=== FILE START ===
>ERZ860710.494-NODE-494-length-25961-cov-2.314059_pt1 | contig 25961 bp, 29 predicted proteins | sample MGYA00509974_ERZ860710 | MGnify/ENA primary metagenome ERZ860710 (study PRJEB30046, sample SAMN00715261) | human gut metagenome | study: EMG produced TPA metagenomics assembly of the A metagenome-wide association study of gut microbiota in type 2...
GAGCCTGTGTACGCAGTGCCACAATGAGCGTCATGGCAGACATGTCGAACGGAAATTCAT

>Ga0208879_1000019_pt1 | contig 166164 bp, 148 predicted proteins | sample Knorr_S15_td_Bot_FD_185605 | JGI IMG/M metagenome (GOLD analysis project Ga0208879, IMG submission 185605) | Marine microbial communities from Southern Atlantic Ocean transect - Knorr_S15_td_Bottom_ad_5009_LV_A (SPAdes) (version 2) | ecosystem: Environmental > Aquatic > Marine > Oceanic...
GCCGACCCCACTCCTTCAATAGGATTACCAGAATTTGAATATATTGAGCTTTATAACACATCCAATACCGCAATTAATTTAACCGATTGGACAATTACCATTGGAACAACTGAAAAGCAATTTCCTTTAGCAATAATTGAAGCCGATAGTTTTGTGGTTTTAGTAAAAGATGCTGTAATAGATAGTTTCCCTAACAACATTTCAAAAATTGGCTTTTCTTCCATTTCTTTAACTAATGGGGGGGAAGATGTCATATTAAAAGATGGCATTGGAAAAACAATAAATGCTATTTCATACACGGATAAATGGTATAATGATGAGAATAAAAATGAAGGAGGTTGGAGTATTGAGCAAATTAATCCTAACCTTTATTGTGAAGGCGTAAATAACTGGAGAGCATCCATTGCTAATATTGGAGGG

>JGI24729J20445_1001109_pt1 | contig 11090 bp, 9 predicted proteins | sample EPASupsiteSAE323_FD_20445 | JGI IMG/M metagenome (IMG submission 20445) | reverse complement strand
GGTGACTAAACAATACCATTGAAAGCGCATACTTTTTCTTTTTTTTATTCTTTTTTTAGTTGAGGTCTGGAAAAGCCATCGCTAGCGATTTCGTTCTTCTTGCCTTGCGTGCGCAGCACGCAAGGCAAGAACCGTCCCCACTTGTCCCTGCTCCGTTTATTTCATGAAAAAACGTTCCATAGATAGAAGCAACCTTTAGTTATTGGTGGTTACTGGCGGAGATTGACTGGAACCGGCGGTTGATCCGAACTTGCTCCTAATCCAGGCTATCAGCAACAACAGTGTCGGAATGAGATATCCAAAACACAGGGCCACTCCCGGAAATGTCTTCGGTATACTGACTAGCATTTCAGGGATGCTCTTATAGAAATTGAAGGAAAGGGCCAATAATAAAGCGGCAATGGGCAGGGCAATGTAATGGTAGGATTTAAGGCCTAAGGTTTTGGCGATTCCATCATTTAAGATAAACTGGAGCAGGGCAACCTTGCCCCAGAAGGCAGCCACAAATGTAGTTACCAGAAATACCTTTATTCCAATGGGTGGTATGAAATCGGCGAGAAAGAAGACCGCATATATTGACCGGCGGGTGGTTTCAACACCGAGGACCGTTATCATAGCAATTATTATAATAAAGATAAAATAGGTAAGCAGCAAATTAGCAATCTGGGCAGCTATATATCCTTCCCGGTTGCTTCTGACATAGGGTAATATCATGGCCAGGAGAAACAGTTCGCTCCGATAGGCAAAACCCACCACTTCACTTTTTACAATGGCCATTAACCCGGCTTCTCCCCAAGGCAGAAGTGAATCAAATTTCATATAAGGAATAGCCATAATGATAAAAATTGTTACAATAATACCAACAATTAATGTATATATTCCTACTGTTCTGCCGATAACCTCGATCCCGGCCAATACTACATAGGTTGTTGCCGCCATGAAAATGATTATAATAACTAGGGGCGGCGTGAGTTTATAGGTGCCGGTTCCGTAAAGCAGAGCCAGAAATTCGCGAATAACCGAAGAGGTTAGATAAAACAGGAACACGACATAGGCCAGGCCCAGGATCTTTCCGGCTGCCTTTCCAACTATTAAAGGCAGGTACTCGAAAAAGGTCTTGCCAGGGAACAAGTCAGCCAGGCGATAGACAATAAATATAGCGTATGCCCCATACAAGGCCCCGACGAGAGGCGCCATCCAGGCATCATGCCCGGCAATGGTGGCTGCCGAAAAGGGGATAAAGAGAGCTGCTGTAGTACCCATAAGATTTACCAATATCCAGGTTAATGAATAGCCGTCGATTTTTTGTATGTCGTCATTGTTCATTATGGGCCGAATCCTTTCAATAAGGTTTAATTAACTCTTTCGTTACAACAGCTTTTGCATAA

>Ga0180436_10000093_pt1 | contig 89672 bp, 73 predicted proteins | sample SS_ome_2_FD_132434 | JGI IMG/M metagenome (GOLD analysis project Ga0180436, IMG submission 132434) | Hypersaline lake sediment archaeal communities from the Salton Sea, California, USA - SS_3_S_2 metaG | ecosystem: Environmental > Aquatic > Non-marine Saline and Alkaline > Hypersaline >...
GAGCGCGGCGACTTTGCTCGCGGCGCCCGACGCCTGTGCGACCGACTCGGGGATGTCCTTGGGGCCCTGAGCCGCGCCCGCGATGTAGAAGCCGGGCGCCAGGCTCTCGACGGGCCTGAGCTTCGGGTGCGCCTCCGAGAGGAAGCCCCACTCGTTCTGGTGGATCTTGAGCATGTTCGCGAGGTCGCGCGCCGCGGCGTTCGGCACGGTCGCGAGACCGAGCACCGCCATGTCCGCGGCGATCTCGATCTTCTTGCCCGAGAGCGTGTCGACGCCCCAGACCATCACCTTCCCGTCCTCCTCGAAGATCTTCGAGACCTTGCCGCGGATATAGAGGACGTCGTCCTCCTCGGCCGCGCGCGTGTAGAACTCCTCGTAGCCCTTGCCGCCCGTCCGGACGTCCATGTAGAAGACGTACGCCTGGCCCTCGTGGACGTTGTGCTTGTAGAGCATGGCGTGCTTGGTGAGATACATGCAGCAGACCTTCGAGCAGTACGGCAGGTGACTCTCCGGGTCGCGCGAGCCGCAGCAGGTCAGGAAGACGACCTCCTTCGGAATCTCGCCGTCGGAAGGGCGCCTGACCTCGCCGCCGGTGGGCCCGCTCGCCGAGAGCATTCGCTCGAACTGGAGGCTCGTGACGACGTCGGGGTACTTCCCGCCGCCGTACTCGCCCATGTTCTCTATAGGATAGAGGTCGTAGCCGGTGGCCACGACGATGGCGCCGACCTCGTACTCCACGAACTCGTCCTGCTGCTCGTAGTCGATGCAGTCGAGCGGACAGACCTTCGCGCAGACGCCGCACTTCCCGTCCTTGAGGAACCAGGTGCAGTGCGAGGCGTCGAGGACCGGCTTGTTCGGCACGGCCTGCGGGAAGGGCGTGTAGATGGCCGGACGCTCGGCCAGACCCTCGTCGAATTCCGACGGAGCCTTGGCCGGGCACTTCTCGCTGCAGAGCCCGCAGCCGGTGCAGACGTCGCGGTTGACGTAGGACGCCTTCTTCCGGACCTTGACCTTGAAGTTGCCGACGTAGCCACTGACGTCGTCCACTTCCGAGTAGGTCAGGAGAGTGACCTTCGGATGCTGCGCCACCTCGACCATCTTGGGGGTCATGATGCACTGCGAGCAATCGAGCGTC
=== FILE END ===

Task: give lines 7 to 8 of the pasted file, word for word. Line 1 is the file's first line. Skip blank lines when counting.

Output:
>Ga0180436_10000093_pt1 | contig 89672 bp, 73 predicted proteins | sample SS_ome_2_FD_132434 | JGI IMG/M metagenome (GOLD analysis project Ga0180436, IMG submission 132434) | Hypersaline lake sediment archaeal communities from the Salton Sea, California, USA - SS_3_S_2 metaG | ecosystem: Environmental > Aquatic > Non-marine Saline and Alkaline > Hypersaline >...
GAGCGCGGCGACTTTGCTCGCGGCGCCCGACGCCTGTGCGACCGACTCGGGGATGTCCTTGGGGCCCTGAGCCGCGCCCGCGATGTAGAAGCCGGGCGCCAGGCTCTCGACGGGCCTGAGCTTCGGGTGCGCCTCCGAGAGGAAGCCCCACTCGTTCTGGTGGATCTTGAGCATGTTCGCGAGGTCGCGCGCCGCGGCGTTCGGCACGGTCGCGAGACCGAGCACCGCCATGTCCGCGGCGATCTCGATCTTCTTGCCCGAGAGCGTGTCGACGCCCCAGACCATCACCTTCCCGTCCTCCTCGAAGATCTTCGAGACCTTGCCGCGGATATAGAGGACGTCGTCCTCCTCGGCCGCGCGCGTGTAGAACTCCTCGTAGCCCTTGCCGCCCGTCCGGACGTCCATGTAGAAGACGTACGCCTGGCCCTCGTGGACGTTGTGCTTGTAGAGCATGGCGTGCTTGGTGAGATACATGCAGCAGACCTTCGAGCAGTACGGCAGGTGACTCTCCGGGTCGCGCGAGCCGCAGCAGGTCAGGAAGACGACCTCCTTCGGAATCTCGCCGTCGGAAGGGCGCCTGACCTCGCCGCCGGTGGGCCCGCTCGCCGAGAGCATTCGCTCGAACTGGAGGCTCGTGACGACGTCGGGGTACTTCCCGCCGCCGTACTCGCCCATGTTCTCTATAGGATAGAGGTCGTAGCCGGTGGCCACGACGATGGCGCCGACCTCGTACTCCACGAACTCGTCCTGCTGCTCGTAGTCGATGCAGTCGAGCGGACAGACCTTCGCGCAGACGCCGCACTTCCCGTCCTTGAGGAACCAGGTGCAGTGCGAGGCGTCGAGGACCGGCTTGTTCGGCACGGCCTGCGGGAAGGGCGTGTAGATGGCCGGACGCTCGGCCAGACCCTCGTCGAATTCCGACGGAGCCTTGGCCGGGCACTTCTCGCTGCAGAGCCCGCAGCCGGTGCAGACGTCGCGGTTGACGTAGGACGCCTTCTTCCGGACCTTGACCTTGAAGTTGCCGACGTAGCCACTGACGTCGTCCACTTCCGAGTAGGTCAGGAGAGTGACCTTCGGATGCTGCGCCACCTCGACCATCTTGGGGGTCATGATGCACTGCGAGCAATCGAGCGTC